The average cost of gasoline in the US jumped 1.8 cents per gallon Thursday morning to $3.56 just ahead of Labor Day weekend. That's the biggest daily jump since July 17 and was caused by the threat of a military strike on Syria.
Still, Syrian strife is unlikely to wreak much further havoc on gas prices during the high-traffic holiday weekend. The push from US allies to delay a strike on Syria caused oil price futures to ease on Thursday morning. Gasoline prices are expected to stay in their current range through the holiday, according to a forecast by AAA, the national auto club based in Heathrow, Fla.
Those prices aren't exactly a steal, but motorists are better off than a year ago. In 2012, gas prices averaged $3.83 a gallon, marking the highest average gas price on record for Labor Day. This year is expected to be the fourth-highest on record, according to AAA.
The decline is largely due to supply outstripping demand in the US. New drilling techniques have unleashed a surge in oil production in recent years. Consumers, meanwhile, have curtailed demand due to the weak economy and more efficient cars and appliances.
Refineries have had a smooth summer as well, contributing to price stability, and hurricane season has yet to cause disruptions to Gulf of Mexico operations.
Still, domestic production doesn't wholly insulate the US from what is at its core a global market. Syria isn't itself a major oil producer, but the threat of violence spreading across the Middle East was enough to ripple through commodities markets. US oil prices were down slightly in early trading Thursday after rising as high as $112.24 a barrel Wednesday, the highest since May 2011. Wholesale gas prices rose nearly 2 percent Wednesday to $3.08 a gallon and were down slightly in early trading Thursday.
"Futures prices don’t always translate to prices at the pump," Michael Green, a spokesman for AAA, said in a telephone interview Wednesday, "but it should be something motorists are concerned about given that millions of people will be driving long distances for the holiday this weekend."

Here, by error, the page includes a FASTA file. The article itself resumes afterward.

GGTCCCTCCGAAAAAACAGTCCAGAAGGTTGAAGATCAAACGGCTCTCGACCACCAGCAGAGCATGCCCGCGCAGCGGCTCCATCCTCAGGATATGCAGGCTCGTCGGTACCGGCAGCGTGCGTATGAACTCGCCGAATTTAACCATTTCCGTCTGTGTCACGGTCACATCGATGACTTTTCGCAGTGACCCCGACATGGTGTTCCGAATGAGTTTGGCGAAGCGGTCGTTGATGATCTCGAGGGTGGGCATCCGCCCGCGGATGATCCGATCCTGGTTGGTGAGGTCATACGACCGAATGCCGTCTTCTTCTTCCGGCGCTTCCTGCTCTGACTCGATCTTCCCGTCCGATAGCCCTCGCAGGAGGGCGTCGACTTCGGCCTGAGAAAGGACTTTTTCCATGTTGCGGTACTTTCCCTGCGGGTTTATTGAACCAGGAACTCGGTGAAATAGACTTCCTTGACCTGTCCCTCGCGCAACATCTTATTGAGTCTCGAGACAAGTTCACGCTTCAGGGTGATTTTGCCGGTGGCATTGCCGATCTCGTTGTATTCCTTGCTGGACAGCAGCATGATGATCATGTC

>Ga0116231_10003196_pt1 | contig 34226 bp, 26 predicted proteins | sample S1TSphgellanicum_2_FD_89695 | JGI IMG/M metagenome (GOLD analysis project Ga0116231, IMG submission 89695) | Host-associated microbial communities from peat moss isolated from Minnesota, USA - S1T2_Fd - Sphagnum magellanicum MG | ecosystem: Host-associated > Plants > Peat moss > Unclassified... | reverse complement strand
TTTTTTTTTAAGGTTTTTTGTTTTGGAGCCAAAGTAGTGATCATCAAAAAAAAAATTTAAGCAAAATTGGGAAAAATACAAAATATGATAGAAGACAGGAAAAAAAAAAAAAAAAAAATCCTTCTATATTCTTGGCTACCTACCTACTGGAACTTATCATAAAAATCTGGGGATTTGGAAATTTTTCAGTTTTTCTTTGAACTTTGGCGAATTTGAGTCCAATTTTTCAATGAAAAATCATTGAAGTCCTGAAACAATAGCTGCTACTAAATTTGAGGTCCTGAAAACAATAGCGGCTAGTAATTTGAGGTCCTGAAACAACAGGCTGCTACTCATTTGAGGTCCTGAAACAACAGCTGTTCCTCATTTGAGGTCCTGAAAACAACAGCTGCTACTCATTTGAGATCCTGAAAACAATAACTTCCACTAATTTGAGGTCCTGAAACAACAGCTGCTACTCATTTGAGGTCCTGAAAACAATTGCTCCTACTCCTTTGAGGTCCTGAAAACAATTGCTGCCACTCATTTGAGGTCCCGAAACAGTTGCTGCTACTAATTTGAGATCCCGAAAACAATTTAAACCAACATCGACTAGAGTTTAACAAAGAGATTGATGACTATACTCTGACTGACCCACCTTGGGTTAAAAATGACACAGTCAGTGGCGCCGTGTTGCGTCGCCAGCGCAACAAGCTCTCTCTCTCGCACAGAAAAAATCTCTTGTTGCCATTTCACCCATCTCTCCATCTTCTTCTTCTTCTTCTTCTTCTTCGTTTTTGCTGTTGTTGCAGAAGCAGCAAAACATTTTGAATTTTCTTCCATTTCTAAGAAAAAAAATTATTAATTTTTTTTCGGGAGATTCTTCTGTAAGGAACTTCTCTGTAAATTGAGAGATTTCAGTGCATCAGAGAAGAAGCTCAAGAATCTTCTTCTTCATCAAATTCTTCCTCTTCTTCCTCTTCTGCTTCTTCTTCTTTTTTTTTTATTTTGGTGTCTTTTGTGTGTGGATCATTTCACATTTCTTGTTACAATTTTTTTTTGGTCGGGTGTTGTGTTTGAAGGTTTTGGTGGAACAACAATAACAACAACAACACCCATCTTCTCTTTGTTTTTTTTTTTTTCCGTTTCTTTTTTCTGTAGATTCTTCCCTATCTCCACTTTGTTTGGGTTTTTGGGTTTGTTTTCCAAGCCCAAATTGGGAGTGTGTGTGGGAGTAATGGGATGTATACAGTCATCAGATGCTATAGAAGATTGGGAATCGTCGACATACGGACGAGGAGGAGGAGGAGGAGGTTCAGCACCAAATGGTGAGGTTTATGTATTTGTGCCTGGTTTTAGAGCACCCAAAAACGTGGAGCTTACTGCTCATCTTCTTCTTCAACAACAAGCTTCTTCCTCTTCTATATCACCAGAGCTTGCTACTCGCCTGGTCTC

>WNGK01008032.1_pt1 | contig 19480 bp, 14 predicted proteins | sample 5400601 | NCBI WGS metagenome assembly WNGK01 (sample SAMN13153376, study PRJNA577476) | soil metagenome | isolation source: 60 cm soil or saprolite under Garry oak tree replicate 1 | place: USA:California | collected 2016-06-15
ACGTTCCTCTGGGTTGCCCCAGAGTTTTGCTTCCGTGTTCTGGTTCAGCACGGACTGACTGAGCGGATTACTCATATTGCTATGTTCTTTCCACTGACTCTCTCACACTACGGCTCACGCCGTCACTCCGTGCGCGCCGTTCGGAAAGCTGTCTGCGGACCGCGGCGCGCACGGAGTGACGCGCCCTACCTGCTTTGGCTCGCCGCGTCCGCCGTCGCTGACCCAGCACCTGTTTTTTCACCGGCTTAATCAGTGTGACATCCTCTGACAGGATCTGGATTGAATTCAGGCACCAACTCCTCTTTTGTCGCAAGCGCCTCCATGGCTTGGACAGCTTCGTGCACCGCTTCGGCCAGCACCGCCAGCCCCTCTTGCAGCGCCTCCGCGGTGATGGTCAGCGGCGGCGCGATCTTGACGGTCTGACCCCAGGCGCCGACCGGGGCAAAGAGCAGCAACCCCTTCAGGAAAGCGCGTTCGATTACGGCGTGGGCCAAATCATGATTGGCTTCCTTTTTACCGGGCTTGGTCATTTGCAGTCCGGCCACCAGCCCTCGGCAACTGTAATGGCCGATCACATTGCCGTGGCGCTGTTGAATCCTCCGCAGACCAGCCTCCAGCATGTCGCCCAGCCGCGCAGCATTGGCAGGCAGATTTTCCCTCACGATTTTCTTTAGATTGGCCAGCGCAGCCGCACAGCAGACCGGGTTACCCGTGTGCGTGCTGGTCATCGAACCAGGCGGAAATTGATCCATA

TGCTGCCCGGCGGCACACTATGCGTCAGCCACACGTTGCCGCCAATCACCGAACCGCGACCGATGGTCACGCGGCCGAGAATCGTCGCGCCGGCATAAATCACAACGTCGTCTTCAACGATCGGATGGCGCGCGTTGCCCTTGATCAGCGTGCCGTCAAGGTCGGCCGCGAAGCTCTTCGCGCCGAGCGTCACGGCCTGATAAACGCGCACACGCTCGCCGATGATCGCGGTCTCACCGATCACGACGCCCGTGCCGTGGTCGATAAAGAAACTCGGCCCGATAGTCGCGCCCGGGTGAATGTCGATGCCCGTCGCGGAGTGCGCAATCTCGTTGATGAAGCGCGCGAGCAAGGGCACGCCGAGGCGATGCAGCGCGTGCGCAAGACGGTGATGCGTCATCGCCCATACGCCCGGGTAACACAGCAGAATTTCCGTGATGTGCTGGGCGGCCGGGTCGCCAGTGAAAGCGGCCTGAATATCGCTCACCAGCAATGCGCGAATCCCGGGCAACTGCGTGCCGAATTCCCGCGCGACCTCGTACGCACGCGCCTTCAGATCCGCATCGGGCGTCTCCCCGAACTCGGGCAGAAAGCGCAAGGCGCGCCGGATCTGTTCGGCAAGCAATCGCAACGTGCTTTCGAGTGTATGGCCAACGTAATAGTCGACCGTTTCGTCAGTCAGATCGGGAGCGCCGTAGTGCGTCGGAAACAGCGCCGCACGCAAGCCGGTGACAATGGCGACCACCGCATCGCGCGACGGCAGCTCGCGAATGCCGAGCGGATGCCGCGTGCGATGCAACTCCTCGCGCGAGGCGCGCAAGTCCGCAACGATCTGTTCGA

The effect of strike on Syria would also have limited impact on the broader economy, unless the conflict should spread to other nations in the Middle East.
"The rise in crude is likely to push up gasoline prices in the near term, but not by enough to affect the broader economy," Chris Lafakis, an economist at Moody's Analytics, wrote in an analysis Wednesday. "Though the rise has been relatively sudden, it has not been sharp enough to damage confidence or derail the stock market, unlike the spike in oil prices that occurred around the Libyan revolution in early 2011."
Even if gas prices do suddenly balloon in the next couple of days, chances are Americans still hit the road. Motorists with Labor Day travel plans tend to still take their trips when gas prices jump in the days leading up to the holiday, according to AAA. But that typically means they end up spending less on other weekend amenities.
"The last thing people want to do is cancel their trips just because gas prices go up," Mr. Green said.